Community Health Centers Poised for Expansion

John Commins, for HealthLeaders Media , September 4, 2013

"In our state we estimate it will affect about 400,000 people who would be eligible for Medicaid expansion that are not going to get it," Wiltz says. We are going to try our best to get them into traditional Medicaid and the health insurance exchanges, but it really doesn't make any economic sense let alone moral sense. It is purely politics and philosophy that is operating and it's unfortunate for the people who are suffering and who could benefit."

Wiltz says expanding Medicaid would save money because treating people in community health centers costs a fraction of what it would cost in an emergency room. "On average, a Medicaid patient seen in a health center is $110. That same person in a hospital setting is almost $800. We have demonstrated tremendous savings."

Community health centers have also been caught in the budget battle between the Obama administration and Congress. The Obama administration included $11 billion in the ACA for capital improvements to the 1,128 federally funded community health centers across the nation.

Congress, however, cut funding for health centers by $600 million in 2011. Also, sequestration cuts are expected to cost community health centers about $120 million, which some studies estimate would translate into 900,000 fewer patients served. Community health centers are stutter stepping.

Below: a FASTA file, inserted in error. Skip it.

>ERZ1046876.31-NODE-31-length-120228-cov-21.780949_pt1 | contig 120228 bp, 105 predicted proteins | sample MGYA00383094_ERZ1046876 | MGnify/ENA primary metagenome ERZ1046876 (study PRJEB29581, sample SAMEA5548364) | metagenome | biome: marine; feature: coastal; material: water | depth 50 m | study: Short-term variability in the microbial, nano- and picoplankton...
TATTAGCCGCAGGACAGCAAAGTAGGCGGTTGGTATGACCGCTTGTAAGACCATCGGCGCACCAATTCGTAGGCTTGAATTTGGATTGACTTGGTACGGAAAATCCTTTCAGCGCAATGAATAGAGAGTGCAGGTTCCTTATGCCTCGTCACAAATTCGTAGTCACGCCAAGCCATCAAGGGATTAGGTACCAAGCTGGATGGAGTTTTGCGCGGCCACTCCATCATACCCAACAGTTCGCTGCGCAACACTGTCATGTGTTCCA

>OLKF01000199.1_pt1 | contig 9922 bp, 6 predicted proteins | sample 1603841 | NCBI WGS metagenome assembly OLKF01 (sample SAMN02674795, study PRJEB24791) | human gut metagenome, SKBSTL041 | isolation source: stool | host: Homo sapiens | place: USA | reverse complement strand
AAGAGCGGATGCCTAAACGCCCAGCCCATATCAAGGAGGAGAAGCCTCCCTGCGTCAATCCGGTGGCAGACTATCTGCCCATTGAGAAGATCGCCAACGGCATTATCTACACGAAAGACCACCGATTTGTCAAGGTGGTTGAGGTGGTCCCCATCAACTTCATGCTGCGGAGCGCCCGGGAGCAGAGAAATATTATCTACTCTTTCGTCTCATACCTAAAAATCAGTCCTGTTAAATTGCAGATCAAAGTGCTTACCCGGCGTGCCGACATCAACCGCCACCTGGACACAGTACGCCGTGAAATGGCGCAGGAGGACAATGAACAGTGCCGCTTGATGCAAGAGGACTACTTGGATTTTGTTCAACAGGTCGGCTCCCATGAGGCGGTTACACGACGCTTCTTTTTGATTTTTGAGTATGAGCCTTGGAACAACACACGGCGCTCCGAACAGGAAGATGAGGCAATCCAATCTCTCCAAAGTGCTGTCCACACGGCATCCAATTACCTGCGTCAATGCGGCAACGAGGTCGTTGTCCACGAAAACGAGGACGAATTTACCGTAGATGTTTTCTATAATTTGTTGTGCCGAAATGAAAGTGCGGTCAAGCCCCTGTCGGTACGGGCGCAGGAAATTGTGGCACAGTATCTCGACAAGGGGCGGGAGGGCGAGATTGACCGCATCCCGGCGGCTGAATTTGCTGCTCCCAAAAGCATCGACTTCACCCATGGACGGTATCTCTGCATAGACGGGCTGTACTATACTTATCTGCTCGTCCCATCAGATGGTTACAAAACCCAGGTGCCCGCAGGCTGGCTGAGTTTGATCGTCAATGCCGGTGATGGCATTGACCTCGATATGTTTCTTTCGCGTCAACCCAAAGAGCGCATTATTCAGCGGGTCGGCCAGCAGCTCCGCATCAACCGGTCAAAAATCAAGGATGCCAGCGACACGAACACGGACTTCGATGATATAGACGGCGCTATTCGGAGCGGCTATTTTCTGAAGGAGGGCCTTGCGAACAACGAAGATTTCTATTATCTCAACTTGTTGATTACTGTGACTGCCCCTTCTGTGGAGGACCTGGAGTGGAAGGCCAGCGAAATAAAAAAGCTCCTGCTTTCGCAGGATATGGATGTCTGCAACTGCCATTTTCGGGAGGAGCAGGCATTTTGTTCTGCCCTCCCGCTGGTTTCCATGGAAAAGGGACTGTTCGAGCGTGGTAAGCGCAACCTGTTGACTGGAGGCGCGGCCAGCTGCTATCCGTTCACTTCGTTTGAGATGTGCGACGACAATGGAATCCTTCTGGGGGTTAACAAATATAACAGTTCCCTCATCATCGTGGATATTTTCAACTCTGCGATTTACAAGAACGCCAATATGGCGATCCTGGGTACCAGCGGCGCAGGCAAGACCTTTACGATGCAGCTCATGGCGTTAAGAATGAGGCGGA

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3 comments on "Community Health Centers Poised for Expansion"

Robert C. Bowman, M.D. (9/12/2013 at 12:23 PM)
Dr. Wiltz faces more adversity as he is in a state ranked 40th in CHC economic impact per person. As with the US design for health spending, most states fall short while 6 states benefit. Six of the top 10 states in CHC economic impact have the top concentrations of physicians and top economic impact from all other sources. Also rural CHCs fail to receive a share based on need - likely due to 1000 rural counties that benefit little by various state and federal designs. Many are simply not aware of CHC, FQHC, or Rural Health Clinics. They suffer most from lowest education, health, and other government spending - by design. They also suffer under pay for performance and highest readmission penalities (1 - 2%) - 14% of the hospitals in these 1000 counties, 9% for rural, 3% of urban hospitals. As 30 - 50% of Critical Access Hospitals close due to new federal recommendations, the strain on rural CHCs will be even greater. We should not have designs that send less spending and close facilities and drive off clinicians where there is least health spending per person and fewest clinicians. Our nation fails to produce the clinicians that will accept the family practice positions of CHCs with MD 7%, DO 17%, NP 25%, and PA 23% found in family practice positions. All including RNs have little primary care or underserved primary care training as well. NACHC has been working with A T Still University for over 16 years to produce the PAs, dentists, and osteopathic physicians needed for CHCs. More is needed. State primary care associations should have MD, DO, NP, PA, and RN students embedded in CHCs for preparation, training, and obligation - all specific to family practice positions where most needed. We need designs for most Americans rather than current designs favoring few.

Todd (9/5/2013 at 11:39 PM)
Its about time you expand. FQHCs got a big windfall from Obamacare. Quit expecting urgent care centers to play the role of PCMH and primary care.

Jeanette Wood (9/4/2013 at 2:43 PM)
I applaud your efforts to expand days and hours to serve our communities. I encourage you to offer access 7 days/week to further reduce the use of emergency rooms for non-emergent conditions.




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